Canine flu in focus
The winter months can be a breeding ground for viruses as people – and their pets – spend more time indoors, windows shut, heating appliances ramped up. The lack of sun and vitamin D weakens immunity, and though dogs and humans don’t share the same strains of flu, both are at risk of illness in these months.
What is canine influenza?
Dog flu, to give its more informal name, originated in horses and birds – depending on the strain in question. The former is known as H3N8, the latter H3N2, which was spied across America in 2015 and 2016.
H3N2 is more potent, because dogs that have contracted the strain remain contagious up to a month after they are infected. H3N8, by contrast, has an infectious period of only 10 days.
How does canine influenza pass?
Like all flus, the virus is designed to pass between hosts with extraordinary agility. Humans are often carriers for canine flu; after interacting with an infected dog you can then pass it on to another without ever exhibiting symptoms of your own.
It goes without saying that dogs in close proximity to one another are at risk as well.
Then there are common household objects, or objects you take on a walk. The dog collar, the dog bowl, the kennel can all be infected sites and should be washed regularly as a result.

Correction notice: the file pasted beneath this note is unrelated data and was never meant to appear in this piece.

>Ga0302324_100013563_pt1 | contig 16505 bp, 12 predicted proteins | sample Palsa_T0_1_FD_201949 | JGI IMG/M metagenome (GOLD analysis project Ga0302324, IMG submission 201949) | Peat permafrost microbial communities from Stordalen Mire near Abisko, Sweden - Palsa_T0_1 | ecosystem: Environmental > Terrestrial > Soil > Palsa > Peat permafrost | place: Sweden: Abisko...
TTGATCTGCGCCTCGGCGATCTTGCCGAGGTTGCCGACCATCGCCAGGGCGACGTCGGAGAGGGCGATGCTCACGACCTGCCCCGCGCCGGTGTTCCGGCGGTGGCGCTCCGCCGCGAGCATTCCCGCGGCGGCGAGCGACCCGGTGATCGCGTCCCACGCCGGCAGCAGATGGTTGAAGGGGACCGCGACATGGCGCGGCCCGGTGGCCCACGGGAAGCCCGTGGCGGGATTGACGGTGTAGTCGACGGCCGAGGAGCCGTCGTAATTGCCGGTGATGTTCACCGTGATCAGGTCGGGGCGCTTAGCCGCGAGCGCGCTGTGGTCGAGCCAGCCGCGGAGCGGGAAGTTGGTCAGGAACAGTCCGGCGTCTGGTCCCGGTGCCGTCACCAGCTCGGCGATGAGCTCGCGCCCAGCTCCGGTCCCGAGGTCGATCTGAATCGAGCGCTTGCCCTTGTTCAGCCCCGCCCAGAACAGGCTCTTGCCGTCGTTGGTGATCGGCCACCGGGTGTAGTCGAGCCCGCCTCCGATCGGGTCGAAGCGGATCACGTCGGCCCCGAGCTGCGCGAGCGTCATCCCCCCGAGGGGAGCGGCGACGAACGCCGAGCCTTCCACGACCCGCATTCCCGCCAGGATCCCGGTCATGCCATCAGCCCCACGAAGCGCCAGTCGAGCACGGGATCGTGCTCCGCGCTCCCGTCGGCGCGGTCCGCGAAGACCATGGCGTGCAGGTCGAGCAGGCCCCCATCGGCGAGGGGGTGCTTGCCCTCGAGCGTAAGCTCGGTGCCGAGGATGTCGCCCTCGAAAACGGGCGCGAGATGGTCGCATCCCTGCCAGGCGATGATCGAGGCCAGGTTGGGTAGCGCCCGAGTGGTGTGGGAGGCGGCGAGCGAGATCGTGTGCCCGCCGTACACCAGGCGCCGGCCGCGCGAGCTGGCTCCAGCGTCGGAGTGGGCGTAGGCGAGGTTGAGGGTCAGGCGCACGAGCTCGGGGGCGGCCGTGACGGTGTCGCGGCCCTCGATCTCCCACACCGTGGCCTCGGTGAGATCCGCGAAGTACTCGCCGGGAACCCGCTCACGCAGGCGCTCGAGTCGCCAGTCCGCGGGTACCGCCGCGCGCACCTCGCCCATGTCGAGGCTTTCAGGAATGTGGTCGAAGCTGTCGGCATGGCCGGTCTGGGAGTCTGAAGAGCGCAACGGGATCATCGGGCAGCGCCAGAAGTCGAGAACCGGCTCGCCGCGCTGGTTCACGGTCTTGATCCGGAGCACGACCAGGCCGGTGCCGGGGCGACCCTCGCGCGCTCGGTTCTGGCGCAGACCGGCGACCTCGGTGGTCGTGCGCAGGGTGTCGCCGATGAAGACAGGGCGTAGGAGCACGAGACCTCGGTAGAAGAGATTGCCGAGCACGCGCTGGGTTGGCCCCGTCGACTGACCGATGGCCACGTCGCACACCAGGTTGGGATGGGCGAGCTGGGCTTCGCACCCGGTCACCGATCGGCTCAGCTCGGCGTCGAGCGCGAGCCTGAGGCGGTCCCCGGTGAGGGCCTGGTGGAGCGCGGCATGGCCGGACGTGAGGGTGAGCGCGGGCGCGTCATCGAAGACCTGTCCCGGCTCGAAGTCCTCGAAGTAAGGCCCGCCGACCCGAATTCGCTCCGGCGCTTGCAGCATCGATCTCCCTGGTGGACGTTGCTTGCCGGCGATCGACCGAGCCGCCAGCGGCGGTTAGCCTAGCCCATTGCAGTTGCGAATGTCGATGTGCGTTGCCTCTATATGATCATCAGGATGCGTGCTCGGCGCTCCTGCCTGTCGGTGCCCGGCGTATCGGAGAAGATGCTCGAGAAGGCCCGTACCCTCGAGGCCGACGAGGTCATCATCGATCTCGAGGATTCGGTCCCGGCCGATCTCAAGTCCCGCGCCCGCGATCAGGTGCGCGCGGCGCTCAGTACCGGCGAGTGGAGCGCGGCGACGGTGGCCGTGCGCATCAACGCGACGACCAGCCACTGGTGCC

Canine flu doesn’t affect every dog
If you’re wondering why one of your beloved pups is ill and the other isn’t, keep in mind that some dogs never display symptoms of illness. Just as a person might catch a virus but never feel or appear sick, dogs can simply act as hosts – the upshot is that they’re still infected but simply not showing it. They are, then, hosts for the virus, capable of passing it on to others.
Can humans get dog flu?
Influenza is animal specific, so dog flu is not the same as human flu. In short, humans can’t contract the virus from their dog. Ironically, and in what is a cruel twist of fate, we can pass our human strain on to our animals, so be aware of that the next time you’re sick. In particular, don’t plant a wet kiss on your dog’s coat or cheek when you’re under the weather.
What are the symptoms of dog flu?
Is your dog more tired than normal? Is he sneezing a lot, or coughing? Does he have runny eyes? This is a particularly clear indication that the virus has gotten to work. Is your dog wheezing when he breathes, or short of breath? Is he less keen on going for a walk, and spending more time asleep? Is your dog discharging mucus?
If you spot these symptoms, take your dog to your local veterinarian. They may well be running a high temperature as well, something the vet will confirm once you’re there.
Is it fatal?
ABC reports less that fewer than 10% of infected dogs lose their lives to the disease, and most dogs will get over the illness within a few days.
What are treatments?
A flu vaccine is a first line of defense but there is no actual cure-all treatment. Anti-inflammatories are used to treat fever but the best remedy is time: a comfortable, well-rested dog kept in isolation will likely get over the virus in no time at all
Prevention is number one
Always wash your hands after touching foreign dogs, and before touching your own. Keep kennels, collars and food bowls clean. Enquire after a vaccine for your dog to ward off flu (though this isn’t always going to work). Ensure your animal gets plenty of exercise and eats a good, balanced diet. Also: recognize that no animal is going to stay 100% healthy all their lives, and that viruses are part and parcel of life. At the first sign of any problems, consult your veterinary expert for next steps.